I ask her what she most enjoys about writing PR material. Without missing a beat, she said: “The best part is that you’re sending out good news. I always get a little thrill when one of my clients is featured on MSNBC or they get a feature story in The New York Times. Makes you feel good when your hard work pays off.”

Just one word of caution: “Don’t take on clients if you don’t believe in their products or services, because you probably won’t be able to promote them very well.”

Follow Melanie’s advice and chances are good you’ll end up with something she calls a “Happiness Problem.” (Pretty much the best kind of problem a professional writer can have.)

“In the entrepreneurial world, a ‘Happiness Problem’ is when you have a lot of new customers requesting your products and services, but you don’t know how you’re going to handle all the new work.” That’s the point where you start to expand your business and pick-and-choose the clients you want to work with. “It’s a good problem to have!”

If you’re just beginning your writing career, or you’re nervous about the idea of public relations, Melanie emphasizes the concept of starting small. “Like any skill, you need to start with the basics and work your way up. It might not take long at all to get a major hit for your client in something like The New York Times. It just depends on you. Start small, with local businesses. Then use that as a sample to build your business. Get a testimonial, get a job referral.”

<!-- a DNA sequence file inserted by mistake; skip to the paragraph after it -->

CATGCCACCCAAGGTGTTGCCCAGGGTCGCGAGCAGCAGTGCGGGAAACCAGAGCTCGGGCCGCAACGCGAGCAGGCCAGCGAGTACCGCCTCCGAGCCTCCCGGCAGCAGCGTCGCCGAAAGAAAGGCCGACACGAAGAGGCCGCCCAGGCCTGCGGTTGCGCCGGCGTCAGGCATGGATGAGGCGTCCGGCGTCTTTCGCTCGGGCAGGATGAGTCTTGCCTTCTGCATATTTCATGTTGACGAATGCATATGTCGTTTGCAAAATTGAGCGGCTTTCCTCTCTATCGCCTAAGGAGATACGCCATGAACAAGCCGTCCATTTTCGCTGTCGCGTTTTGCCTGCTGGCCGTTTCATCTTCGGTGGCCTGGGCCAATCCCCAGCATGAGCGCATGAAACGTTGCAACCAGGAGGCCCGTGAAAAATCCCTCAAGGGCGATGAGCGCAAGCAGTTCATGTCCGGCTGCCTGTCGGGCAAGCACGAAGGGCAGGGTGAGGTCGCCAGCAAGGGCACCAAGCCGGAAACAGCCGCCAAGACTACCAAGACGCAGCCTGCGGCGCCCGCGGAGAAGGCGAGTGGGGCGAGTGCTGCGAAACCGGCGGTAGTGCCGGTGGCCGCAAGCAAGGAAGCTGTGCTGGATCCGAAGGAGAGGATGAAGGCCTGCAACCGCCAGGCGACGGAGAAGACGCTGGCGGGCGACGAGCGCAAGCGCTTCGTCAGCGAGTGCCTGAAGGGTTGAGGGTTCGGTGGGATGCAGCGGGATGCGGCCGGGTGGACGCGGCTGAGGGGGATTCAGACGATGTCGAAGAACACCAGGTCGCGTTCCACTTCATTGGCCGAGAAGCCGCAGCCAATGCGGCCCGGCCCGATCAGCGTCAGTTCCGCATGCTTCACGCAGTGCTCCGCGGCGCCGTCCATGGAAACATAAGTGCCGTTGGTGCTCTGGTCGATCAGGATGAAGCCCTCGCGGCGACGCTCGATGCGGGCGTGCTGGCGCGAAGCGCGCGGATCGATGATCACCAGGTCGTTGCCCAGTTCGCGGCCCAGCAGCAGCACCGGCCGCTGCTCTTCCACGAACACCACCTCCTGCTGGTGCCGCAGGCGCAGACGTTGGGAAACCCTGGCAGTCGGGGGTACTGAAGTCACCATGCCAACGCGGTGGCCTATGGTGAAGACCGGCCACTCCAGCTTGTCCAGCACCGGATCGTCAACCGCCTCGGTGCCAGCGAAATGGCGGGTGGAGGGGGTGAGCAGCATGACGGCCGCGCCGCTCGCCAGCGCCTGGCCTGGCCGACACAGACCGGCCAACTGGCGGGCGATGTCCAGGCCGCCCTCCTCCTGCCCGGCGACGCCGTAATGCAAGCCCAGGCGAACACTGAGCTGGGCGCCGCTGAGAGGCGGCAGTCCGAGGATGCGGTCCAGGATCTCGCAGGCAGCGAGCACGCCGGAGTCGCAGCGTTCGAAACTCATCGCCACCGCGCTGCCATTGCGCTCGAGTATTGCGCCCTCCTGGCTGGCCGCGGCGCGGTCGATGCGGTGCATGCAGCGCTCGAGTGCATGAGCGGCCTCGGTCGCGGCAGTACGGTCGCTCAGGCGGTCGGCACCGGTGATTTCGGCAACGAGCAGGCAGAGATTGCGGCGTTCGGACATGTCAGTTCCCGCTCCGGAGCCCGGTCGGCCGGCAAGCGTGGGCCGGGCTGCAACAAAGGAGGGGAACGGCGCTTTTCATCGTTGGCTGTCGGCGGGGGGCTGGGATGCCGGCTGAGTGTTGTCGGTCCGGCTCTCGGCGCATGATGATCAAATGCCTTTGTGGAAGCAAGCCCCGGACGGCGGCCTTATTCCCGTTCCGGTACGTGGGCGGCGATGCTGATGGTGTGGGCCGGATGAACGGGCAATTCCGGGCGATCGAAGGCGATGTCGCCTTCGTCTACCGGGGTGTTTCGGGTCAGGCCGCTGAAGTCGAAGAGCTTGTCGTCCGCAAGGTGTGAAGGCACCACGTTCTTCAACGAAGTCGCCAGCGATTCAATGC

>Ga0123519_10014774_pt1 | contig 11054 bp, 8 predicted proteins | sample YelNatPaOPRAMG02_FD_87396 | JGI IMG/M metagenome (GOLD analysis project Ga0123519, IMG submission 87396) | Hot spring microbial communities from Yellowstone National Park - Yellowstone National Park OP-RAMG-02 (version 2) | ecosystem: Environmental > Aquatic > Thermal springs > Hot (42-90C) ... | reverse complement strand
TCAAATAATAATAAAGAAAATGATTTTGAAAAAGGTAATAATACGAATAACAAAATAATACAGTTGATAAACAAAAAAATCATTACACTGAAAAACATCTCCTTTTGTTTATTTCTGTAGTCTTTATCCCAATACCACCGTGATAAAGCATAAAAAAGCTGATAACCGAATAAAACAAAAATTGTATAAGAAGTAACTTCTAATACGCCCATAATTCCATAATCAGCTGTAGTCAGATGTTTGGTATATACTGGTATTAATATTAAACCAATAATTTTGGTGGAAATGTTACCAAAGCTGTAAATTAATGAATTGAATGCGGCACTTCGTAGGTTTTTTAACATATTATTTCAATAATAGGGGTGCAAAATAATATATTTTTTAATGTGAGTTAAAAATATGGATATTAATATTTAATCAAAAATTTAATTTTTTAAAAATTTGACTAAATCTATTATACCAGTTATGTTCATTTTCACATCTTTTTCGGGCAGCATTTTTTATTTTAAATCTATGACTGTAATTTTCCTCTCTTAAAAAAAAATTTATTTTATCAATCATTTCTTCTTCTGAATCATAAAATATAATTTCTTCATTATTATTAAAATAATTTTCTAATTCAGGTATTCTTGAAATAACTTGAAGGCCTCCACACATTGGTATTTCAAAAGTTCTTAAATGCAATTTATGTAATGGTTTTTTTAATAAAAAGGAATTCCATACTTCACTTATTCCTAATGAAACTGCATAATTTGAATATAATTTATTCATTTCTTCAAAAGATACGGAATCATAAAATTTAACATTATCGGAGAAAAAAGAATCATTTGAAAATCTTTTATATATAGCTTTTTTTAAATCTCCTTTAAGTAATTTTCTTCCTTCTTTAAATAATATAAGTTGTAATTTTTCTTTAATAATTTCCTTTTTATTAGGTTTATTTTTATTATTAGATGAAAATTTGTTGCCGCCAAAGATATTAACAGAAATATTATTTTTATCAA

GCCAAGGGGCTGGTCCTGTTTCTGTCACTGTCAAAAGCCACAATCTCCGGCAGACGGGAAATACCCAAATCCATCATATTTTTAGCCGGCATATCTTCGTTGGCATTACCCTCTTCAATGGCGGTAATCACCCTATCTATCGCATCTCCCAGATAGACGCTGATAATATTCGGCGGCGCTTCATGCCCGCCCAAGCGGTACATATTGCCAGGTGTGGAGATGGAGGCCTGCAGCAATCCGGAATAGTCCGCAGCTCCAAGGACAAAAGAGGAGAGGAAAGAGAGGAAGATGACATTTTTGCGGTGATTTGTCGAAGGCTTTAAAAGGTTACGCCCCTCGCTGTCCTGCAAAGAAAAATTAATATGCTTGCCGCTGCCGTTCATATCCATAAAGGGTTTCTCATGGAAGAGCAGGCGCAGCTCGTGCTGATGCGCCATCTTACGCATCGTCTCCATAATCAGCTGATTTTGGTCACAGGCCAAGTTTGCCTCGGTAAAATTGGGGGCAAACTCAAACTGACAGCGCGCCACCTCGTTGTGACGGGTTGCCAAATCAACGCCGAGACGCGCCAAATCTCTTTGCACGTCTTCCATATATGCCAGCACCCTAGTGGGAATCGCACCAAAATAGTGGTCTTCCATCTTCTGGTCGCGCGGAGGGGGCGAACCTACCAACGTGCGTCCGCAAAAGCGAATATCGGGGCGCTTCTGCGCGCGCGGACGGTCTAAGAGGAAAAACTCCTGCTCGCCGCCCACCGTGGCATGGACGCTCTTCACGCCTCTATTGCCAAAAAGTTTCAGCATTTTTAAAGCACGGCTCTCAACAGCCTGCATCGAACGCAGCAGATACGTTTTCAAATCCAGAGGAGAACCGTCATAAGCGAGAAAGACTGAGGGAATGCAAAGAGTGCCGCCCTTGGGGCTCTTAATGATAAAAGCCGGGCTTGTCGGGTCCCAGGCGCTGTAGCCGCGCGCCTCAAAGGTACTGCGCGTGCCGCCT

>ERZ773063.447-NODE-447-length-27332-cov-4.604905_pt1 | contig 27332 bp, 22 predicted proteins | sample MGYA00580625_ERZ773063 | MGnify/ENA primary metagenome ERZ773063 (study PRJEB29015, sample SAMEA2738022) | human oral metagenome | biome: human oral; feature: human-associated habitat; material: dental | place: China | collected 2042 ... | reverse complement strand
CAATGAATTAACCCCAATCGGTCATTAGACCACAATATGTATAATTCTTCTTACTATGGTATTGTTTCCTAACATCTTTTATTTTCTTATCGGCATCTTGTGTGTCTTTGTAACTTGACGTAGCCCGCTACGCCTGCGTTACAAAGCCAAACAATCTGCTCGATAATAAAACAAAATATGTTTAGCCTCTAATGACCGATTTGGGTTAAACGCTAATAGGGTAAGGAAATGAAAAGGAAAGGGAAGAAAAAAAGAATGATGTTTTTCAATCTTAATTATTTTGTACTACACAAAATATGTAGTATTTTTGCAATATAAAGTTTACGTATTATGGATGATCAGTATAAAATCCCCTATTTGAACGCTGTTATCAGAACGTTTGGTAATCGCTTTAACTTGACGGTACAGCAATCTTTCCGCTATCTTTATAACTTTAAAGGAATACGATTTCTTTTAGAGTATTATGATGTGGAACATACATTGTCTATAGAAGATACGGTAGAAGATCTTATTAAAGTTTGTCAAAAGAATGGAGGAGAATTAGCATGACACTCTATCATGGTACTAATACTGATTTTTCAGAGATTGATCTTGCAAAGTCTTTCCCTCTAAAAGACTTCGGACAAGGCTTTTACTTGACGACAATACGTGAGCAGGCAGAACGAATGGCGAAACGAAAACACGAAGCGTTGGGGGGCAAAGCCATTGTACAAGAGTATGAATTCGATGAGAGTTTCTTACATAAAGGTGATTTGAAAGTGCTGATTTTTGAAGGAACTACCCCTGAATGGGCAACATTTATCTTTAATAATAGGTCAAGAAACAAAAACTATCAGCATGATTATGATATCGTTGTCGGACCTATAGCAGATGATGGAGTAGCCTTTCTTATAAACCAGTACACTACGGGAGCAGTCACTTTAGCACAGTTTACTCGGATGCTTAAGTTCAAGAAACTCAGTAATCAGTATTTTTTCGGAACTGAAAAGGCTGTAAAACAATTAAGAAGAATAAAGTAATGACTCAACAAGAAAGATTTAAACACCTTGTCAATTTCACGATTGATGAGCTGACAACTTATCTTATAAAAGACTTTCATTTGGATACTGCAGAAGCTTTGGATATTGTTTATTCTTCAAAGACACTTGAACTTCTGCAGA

Melanie actually built most of her company through referrals and had to do very little marketing. “Work your way up — I think that’s a great way to go into public relations, even if you never considered it for a writing career.” She adds that if you take the time to hone your skills and practice, you can significantly increase your income — quickly.

We talk about the momentum a writing career can build once you take that first step. “When you run your own business, you don’t need motivation to keep going, especially if you love what you’re doing. It becomes a part of you, and you work hard to make your clients successful. When you do this, you reap the benefits and clients come to you.”

Melanie’s living proof. She recounts her best “Glicken” experience as a writer “when one of my clients was so happy with my work that they gave my husband and me a free, weekend ski-getaway in Montana. It was a fantastic trip!” (See page 40 for the full story!)

She’s reaped other advantages too, like easy relocation. “I’ve set up my business so I can live anywhere in the world,” says Melanie. “And I do. I moved from Michigan to Southern California to take advantage of scuba diving in the ocean whenever possible.”